By Susan Milius Black bears, which live relatively solitary lives as adults, show an ability to learn concepts, a new study finds. Dave Allen Photography/Shutterstock American black bears that take computerized tests by pawing, nose-bumping or licking a touch screen may rival great apes when it comes to learning concepts. Using three zoo bear siblings as classroom subjects, comparative cognitive psychologist Jennifer Vonk of Oakland University in Rochester, Mich., and her colleagues presented pairs of pictures to the bears on a rugged computer screen and gave them food treats for pawing the image from a certain category. To demonstrate learning a concept, bears had to figure out what kind of picture would earn a treat and then pick that kind of image from a new set. One challenge, picking the portrait of a black bear instead of an image of a person, could be mastered by relying on a mix of visual clues such as furriness or snout shape. But picking out all the animals from non-animals — cars or landscapes, for example — required finding more abstract connections among pictures that didn’t look much at all alike. At least one of the three bears showed some capacity at each of the five levels tested, Vonk and colleagues report in an upcoming Animal Behaviour. Bear behavior has been “very underappreciated,” says comparative ethologist Gordon Burghardt of the University of Tennessee at Knoxville. “They’re very smart and they have large brains.” They also live relatively solitary lives, which make them an important contrast to the mostly social animals tested for complex mental capacities to date. © Society for Science & the Public 2000 - 2012

Related chapters from BP7e: Chapter 18: Attention and Higher Cognition; Chapter 6: Evolution of the Brain and Behavior
Related chapters from MM:Chapter 14: Attention and Consciousness
Link ID: 17195 - Posted: 08.25.2012

ROBINS appear to have an eye for numbers, at least when it comes to choosing the biggest meal. "Discriminating between two large groups of objects that are close in number would be pretty exceptional for any animal or human, but that's exactly what the robins did," says Alexis Garland at Victoria University of Wellington in New Zealand. Garland let 36 wild North Island robins choose one of two wells after seeing different numbers of mealworms dropped en masse into each. Most picked the fuller well as long as the ratio was below 0.75 - correctly selecting, say, 64 over 32 worms. The mechanism at work here is called ratio-based representation and involves guessing which large group of items has the bigger bulk. The robins did even better when the worms were dropped into the wells one by one and covered so that the masses could not be compared: they managed a ratio of 0.88, albeit with a smaller number of worms. For the largest trial at this ratio - 14 versus 16 worms - most robins chose correctly (Animal Cognition, DOI: 10.1007/s10071-012-0537-3). Other animals tested like this have only managed to track about four items. Robins hide multiple food items in several places so it may be advantageous to distinguish more from less quickly, says Garland. © Copyright Reed Business Information Ltd.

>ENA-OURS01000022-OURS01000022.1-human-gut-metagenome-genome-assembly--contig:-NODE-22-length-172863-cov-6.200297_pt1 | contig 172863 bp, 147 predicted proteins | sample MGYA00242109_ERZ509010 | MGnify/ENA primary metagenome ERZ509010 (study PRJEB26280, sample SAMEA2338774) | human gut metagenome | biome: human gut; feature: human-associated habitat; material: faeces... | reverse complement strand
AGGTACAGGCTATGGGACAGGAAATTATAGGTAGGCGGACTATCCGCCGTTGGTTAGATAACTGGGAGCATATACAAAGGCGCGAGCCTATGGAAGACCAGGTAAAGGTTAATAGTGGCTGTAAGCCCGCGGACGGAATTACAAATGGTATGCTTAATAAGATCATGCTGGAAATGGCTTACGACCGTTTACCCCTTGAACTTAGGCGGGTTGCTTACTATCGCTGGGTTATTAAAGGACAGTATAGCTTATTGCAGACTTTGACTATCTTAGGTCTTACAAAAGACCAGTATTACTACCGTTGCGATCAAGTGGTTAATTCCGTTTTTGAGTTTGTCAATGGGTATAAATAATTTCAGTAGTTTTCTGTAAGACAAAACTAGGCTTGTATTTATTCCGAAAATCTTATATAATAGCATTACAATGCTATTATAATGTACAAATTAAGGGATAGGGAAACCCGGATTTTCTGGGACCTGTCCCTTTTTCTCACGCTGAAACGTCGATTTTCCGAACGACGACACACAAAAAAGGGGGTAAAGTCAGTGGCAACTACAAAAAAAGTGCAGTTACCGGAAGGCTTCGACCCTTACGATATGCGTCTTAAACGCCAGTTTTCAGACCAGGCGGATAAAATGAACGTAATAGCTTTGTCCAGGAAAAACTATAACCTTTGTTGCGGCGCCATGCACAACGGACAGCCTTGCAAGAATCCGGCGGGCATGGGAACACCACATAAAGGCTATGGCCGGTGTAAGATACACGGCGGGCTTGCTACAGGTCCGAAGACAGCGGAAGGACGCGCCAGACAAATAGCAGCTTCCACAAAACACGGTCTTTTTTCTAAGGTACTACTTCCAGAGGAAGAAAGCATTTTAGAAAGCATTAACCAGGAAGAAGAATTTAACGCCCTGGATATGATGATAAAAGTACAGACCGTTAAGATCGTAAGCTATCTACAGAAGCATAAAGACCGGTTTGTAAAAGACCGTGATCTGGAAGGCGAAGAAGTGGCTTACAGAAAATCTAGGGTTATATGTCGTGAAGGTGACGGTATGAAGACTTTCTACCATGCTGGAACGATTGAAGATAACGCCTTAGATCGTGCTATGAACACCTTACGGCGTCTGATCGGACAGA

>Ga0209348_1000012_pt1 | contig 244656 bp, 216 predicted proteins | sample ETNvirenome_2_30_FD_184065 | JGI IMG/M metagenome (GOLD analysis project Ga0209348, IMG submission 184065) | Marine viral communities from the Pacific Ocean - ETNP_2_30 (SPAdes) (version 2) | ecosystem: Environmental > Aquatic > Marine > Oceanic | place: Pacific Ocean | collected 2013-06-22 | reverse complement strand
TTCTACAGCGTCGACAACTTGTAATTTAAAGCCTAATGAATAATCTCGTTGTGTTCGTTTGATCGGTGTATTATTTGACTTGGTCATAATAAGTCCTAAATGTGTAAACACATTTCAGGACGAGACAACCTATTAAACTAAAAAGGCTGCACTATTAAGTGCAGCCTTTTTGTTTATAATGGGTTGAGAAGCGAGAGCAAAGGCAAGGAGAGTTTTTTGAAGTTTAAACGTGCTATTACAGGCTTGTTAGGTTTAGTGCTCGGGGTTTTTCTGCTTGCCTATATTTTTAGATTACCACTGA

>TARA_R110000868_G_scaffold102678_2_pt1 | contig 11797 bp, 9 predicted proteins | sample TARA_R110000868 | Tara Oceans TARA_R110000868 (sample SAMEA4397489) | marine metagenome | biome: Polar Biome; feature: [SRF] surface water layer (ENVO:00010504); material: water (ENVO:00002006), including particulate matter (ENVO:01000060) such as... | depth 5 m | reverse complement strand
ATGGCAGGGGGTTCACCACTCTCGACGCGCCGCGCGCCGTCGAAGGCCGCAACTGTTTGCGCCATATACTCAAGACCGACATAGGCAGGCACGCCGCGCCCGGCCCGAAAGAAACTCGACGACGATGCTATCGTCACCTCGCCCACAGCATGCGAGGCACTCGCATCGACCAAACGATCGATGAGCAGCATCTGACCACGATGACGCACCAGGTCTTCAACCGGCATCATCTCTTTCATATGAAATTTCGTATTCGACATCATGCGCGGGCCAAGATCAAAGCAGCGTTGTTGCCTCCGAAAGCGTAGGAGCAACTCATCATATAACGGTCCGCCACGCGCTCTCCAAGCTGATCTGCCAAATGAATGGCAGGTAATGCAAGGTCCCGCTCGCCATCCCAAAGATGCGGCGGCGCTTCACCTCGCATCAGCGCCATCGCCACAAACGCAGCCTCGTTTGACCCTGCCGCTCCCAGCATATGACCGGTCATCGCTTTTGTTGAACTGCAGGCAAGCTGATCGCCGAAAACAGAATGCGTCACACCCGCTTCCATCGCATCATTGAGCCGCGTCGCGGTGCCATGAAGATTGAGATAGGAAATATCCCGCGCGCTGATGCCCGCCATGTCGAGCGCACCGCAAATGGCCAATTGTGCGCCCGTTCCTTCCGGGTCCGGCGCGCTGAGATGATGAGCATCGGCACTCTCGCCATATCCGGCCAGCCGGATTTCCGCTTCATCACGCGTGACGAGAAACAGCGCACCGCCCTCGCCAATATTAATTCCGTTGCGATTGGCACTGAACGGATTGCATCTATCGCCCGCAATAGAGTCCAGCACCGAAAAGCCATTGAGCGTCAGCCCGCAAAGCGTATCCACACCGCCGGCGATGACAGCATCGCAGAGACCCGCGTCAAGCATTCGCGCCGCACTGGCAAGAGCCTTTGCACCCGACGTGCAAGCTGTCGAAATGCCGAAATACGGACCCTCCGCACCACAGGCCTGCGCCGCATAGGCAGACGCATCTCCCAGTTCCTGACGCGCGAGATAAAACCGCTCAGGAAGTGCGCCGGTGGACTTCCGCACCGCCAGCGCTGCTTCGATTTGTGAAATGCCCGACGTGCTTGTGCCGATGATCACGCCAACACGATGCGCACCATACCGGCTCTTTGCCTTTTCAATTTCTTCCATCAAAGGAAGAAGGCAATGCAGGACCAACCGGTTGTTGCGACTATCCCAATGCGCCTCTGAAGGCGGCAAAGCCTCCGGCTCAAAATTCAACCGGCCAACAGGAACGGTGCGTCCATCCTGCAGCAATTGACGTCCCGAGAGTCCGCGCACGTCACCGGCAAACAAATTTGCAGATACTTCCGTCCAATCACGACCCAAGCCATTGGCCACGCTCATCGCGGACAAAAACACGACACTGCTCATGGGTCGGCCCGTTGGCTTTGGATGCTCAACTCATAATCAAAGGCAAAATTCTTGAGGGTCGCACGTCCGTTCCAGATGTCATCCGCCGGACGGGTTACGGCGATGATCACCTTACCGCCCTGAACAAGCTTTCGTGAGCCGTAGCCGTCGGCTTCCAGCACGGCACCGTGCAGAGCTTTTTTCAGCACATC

Related chapters from BP7e: Chapter 18: Attention and Higher Cognition; Chapter 6: Evolution of the Brain and Behavior
Related chapters from MM:Chapter 14: Attention and Consciousness
Link ID: 17144 - Posted: 08.11.2012

By Stephanie Pappas Senior Writer Parrots can draw conclusions about where to find a food reward not only from clues as to its location, but also from the absence of clues — an ability previously only seen in humans and other apes. In a new study, researchers tested African Grey parrots on their reasoning abilities by shaking empty boxes and boxes filled with food so that the parrots could hear the snacks rattling around. To pick the box that would win them a treat, the parrots had to figure out that the sound indicated food and that a lack of sound from one box probably meant food in the other. It's a challenge that even human children can't reason through until about age 3. "It suggests that Grey parrots have some understanding of causality and that they can use this to reason about the world," study scientist Christian Schloegl, a researcher at the University of Vienna, told LiveScience. African Grey parrots are known to be clever, as are many other birds. In earlier studies with Grey parrots, researchers have shown them two opaque boxes, one full of food and one empty. When the parrots are shown that one box has no food in it, they almost always pick the second box in search of a treat. This could be because the parrots infer that if one box is empty, the other is likely full, Schloegl said. But researchers couldn't rule out that they were simply avoiding the empty box for some unknown reason. © 2012 NBCNews.com

Related chapters from BP7e: Chapter 6: Evolution of the Brain and Behavior; Chapter 18: Attention and Higher Cognition
Related chapters from MM:Chapter 0: ; Chapter 14: Attention and Consciousness
Link ID: 17142 - Posted: 08.08.2012